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Free Content Information provided by pairs of distantly affected relatives to search for genes involved in rare autosomal dominant diseases

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When dominant mutations of different genes may lead to the same disease, it is often difficult to detect in a particular patient which gene is involved. A strategy is to make genealogical extensions to find affected relatives that should have inherited the same mutation. In particular, for diseases with late age of onset or short survival time, only poor information may be obtained from close relatives of probands and it can be particularly efficient to make genealogical extensions to detect pairs of distantly related affected individuals. Such a pair of affecteds may provide information concerning the region of the genome where the mutated gene should map. Two situations may be encountered depending on whether or not prior information on the location of mutated genes involved in the disease are available. If we already know, from previous linkage studies, that a gene located in a given region R of the genome may be involved in the disease, the problem is then to confirm that it is indeed a mutation of this gene that is involved in the affected pair. Once the implication of a gene in region R has been confirmed the affected pair of relatives may give information to restrict the length of this region R. In this paper we discuss these two points by deriving analytically first the lod score expected and second the expected reduction of the length of the region where the mutation is suspected to map as a function of the number of meioses between the two affected individuals and of the polymorphism of the markers available in the region.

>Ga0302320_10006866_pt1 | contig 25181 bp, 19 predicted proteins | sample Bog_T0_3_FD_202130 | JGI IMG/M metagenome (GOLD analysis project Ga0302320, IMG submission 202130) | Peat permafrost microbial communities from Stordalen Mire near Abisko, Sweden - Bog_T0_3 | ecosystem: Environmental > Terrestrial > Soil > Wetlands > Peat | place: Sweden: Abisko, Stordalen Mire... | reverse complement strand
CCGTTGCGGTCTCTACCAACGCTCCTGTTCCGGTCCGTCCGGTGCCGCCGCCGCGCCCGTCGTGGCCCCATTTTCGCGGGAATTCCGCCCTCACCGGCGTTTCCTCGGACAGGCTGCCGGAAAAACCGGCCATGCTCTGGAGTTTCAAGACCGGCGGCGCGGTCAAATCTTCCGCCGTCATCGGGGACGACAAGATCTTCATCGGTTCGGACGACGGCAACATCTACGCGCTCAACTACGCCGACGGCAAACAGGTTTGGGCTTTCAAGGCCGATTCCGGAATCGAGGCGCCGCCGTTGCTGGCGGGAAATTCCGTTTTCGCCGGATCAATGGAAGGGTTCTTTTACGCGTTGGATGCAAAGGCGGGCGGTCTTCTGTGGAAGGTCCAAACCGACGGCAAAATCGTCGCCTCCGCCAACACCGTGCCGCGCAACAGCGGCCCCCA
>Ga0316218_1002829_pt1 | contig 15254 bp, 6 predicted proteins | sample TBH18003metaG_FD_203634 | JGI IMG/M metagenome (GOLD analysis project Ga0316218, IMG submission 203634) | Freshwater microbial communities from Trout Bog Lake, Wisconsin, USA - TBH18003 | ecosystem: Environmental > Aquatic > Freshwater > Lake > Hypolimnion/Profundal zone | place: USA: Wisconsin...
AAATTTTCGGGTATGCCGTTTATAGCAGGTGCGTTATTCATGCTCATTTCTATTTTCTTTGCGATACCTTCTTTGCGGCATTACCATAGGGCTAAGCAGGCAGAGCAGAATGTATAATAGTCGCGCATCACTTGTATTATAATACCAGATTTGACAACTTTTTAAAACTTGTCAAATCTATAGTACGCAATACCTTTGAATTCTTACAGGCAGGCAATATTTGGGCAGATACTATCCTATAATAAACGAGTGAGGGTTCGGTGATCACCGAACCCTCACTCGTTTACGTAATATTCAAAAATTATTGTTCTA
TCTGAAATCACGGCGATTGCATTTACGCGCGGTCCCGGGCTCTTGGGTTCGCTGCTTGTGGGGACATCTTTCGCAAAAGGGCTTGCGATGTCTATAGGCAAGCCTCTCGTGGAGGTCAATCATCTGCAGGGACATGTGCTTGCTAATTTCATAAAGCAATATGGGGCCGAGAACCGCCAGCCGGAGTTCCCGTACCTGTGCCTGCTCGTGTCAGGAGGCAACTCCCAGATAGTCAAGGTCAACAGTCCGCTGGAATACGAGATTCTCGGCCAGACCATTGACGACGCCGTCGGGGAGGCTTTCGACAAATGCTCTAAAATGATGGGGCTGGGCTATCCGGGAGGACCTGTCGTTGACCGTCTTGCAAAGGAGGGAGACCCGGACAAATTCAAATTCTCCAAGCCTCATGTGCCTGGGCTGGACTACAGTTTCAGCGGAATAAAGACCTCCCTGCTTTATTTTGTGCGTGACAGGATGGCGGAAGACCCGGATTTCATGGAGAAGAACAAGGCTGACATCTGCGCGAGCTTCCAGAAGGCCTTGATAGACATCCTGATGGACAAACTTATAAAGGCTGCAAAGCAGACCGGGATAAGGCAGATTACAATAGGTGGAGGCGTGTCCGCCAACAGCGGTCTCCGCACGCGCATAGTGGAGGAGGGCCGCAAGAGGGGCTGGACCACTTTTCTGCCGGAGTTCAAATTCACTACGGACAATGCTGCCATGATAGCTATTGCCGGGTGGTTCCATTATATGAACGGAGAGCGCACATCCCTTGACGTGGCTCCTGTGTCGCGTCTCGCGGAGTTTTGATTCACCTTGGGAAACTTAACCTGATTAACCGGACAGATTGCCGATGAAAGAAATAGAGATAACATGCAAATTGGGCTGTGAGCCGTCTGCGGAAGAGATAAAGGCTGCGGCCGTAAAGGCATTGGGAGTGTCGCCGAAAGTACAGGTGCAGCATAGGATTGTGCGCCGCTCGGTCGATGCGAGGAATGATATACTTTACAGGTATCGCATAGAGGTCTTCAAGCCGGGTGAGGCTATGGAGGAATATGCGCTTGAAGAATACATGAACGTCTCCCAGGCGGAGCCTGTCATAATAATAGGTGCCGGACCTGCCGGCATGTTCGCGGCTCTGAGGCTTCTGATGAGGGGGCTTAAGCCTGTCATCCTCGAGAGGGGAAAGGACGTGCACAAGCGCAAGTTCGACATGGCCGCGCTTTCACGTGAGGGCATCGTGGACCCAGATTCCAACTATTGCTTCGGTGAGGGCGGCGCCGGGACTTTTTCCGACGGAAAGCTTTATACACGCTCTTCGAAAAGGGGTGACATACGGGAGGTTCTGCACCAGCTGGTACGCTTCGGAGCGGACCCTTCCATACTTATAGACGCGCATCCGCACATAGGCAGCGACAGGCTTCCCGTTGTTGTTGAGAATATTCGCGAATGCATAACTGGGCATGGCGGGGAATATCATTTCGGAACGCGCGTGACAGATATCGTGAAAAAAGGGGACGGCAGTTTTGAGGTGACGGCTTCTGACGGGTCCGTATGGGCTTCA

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Document Type: Research Article

Affiliations: Institut National d'Etudes Démographiques, Paris

Publication date: January 1, 1997

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